Arts on the Horizon: September

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By Rodger Skidmore

How to (not) waste your time

America’s, and the world’s, fascination with found objects did not start with the Broadway musical Stomp, that show about such items as broom handles, innertubes and garbage cans: The entire field of archeology is nothing but the sifting through of detritus left by the “us” of eons ago. Whole museums house those gems from our collective past.

However, with the current world view that things aren’t going so well, what with plastics going into the sea, then into fish, and on into us, the packaging of things we buy weighing more than the items bought, and our running out of space for waste dumps, it is not strange that our interests turn to the waste we collectively generate.

All this leads to a collective of waste pickers in Brazil that, on a daily basis, go through the world’s largest waste dump looking for things that can be recycled for cash. And, as with Stomp, the artistic view of this process can be either entertaining or educational. With Stomp it was turning junk into music and with the movie Waste Land it is turning garbage into (very little bits of) gold.

A Brazilian artist from New York, Vic Muniz, spent three years convincing a town’s worth of waste pickers (the catadores of Jardim Gramacho) to assume poses of people in famous paintings by Picasso, Millet and David. As a result of Muniz’s efforts, Waste Land won more than 50 awards, was nominated for an Oscar, received a Golden Tomato as the best-reviewed film of the year from Rotten Tomatoes, and raised thousands of dollars for the catadores’ collective.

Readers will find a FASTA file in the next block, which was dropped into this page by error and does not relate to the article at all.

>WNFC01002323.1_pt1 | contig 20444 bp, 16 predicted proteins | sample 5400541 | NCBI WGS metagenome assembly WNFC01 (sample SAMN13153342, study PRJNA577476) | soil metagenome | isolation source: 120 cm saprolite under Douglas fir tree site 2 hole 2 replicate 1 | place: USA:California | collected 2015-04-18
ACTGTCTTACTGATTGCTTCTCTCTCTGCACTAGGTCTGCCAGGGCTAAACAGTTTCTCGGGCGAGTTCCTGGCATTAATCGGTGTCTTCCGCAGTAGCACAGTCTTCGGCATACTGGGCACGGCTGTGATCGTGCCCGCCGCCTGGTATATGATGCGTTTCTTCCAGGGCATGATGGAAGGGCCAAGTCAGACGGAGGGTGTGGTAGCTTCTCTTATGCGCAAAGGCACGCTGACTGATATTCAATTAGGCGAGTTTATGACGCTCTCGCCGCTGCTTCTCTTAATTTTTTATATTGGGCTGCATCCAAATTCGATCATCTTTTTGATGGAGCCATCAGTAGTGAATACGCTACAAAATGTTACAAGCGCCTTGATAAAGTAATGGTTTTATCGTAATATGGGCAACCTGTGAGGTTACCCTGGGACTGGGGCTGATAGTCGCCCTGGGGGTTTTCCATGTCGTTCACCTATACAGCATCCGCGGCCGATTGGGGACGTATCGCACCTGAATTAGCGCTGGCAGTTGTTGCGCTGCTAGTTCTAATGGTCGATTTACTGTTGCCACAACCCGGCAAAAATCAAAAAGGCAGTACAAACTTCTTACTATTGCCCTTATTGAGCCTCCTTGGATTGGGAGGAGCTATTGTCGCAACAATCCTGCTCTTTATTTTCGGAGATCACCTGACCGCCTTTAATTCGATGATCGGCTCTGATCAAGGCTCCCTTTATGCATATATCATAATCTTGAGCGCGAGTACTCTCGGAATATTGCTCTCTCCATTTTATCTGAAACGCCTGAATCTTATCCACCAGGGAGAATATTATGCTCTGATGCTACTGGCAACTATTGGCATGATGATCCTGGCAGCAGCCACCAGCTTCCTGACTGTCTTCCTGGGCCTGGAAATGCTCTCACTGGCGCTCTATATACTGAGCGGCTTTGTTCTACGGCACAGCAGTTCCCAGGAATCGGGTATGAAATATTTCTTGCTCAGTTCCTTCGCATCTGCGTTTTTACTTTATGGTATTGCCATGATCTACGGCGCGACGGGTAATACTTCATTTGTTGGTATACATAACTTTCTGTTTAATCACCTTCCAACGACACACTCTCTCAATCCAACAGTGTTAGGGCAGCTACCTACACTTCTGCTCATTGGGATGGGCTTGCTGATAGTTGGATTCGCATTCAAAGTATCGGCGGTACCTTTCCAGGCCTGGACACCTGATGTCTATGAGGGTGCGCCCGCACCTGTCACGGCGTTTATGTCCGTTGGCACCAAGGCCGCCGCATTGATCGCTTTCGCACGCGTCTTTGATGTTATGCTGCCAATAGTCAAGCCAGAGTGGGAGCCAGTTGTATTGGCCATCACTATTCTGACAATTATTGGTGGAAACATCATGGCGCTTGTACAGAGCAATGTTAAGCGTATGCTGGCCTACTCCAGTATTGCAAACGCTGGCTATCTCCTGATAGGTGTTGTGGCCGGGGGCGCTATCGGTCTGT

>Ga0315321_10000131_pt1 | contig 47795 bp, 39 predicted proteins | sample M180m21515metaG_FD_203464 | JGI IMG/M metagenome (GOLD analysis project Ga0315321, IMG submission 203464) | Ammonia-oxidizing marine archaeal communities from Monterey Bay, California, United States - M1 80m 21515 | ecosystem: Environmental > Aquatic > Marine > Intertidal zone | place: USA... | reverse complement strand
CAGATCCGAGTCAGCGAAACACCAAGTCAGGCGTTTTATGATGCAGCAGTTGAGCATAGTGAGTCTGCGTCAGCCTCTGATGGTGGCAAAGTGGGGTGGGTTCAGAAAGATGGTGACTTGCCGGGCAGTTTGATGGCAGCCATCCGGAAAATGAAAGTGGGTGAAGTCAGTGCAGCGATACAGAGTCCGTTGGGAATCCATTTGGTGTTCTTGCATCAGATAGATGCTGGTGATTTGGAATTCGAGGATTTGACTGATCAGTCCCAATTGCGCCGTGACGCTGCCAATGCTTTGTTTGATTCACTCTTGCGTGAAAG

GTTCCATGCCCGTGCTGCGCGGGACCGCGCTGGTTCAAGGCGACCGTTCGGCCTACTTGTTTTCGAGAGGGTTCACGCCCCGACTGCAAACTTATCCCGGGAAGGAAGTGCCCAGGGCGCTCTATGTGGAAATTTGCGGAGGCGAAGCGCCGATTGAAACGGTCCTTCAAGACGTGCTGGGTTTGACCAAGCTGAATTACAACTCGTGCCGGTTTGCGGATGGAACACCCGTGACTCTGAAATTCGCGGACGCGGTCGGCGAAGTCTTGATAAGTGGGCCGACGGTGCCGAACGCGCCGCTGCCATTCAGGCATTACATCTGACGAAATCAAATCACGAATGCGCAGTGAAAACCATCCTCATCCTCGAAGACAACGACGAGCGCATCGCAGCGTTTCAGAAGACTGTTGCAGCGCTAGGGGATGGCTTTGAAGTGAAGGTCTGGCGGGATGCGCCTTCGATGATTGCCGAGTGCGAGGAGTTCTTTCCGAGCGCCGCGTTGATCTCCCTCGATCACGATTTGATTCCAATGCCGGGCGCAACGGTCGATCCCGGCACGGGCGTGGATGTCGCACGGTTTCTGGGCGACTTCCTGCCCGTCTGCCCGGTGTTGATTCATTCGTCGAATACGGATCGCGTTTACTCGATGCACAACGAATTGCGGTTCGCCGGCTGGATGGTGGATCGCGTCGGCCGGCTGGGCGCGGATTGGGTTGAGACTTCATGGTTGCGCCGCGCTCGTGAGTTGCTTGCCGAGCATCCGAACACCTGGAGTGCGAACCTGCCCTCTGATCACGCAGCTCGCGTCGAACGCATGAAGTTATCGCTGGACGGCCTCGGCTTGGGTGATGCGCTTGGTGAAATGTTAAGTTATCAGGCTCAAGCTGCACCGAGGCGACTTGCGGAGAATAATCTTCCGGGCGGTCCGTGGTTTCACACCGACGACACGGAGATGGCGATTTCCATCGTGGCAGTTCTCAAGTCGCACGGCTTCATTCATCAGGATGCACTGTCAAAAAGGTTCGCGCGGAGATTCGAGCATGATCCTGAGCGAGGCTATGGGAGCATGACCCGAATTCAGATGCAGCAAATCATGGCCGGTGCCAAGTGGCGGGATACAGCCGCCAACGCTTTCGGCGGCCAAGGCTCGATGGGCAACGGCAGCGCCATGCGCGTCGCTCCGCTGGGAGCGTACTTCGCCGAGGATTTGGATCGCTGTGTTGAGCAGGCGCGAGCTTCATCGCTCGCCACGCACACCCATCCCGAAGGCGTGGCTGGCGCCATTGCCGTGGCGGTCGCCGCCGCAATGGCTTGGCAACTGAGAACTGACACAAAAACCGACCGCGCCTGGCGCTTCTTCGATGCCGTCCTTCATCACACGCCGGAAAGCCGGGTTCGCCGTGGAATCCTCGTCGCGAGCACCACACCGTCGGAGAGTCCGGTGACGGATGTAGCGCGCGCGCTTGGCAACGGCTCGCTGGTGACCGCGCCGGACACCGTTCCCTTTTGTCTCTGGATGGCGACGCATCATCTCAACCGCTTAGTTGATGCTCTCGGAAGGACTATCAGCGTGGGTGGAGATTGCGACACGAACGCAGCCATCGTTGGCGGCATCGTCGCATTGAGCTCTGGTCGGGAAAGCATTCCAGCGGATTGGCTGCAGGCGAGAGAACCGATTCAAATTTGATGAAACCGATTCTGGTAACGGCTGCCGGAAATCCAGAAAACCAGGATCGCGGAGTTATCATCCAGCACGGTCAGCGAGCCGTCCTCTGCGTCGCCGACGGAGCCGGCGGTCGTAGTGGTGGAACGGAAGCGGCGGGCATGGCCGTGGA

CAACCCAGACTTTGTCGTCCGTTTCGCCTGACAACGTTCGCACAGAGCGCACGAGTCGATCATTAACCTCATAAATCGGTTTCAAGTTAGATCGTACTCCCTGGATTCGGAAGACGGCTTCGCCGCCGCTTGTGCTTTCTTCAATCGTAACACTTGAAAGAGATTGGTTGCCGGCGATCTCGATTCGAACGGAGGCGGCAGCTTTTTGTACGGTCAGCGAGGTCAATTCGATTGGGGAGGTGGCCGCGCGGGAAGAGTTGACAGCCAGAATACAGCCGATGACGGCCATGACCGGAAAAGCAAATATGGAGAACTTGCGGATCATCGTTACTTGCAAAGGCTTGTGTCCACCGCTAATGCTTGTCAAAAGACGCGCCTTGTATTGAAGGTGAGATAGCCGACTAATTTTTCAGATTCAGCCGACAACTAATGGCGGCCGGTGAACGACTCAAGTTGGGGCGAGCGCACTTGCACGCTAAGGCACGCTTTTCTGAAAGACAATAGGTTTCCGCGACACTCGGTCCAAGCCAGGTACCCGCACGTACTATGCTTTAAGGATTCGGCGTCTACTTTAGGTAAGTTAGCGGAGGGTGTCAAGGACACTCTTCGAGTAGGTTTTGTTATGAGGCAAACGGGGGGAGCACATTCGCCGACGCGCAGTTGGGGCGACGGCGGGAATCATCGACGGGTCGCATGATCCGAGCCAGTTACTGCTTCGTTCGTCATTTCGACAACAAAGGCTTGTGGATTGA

Ballet and contemporary dancers generally follow the choreographer’s direction and do the dancing. In Trash Dance, trash collectors drive the trucks but the trucks are the ones that seem to be dancing. Allison Orr is the choreographer, where a dozen or so sanitation workers and their trucks “dance” on an unoccupied airport runway.

Trashy lives? That is what some critics said when Ingrid Bergman appeared in Roberto Rossellini’s Stromboli. It was a pretty good movie, but it was the behind-the-screen activities on that volcanic island that destroyed Ms. Bergman’s career (for a time — her role on Broadway as Joan of Arc restored it).

Separately, on themes of betrayal and redemption, Casablanca (Ms. Bergman again) and The Infiltrators have a lot in common. Heavy-handed government agents against a resistance that does not always win. Both of these films bring you into the action rooting for the good guys.

Closing out this series of films at the historic Asolo Theater is Petra, a film about the closing night of the theatrical production of Las Amargas Lágrimas of Petra von Kant (The Bitter Tears of Petra von Kant). The text is by Rainer Werner Fassbinder but is a new creation by Ringling’s artist in residence Randy Valdes.

For dates and times for all of these films is at

Seeing is believing. Really?

Now you see it, now you don’t. What you see is what you get.

All these old sayings are so … old. Old, and out of date.

Go to Historic Spanish Point down south on Tamiami Trail on or after Sept. 25 and view some of its beautiful flowers and plants. Then close your eyes and picture some work of art next to them. Perhaps something by the Chinese artist Ai Weiwei, Denmark’s Jako Steensen, Refix Anadol from Turkey, or French-American artist Sarah Meyohas.

Not too clear or distinct, are they?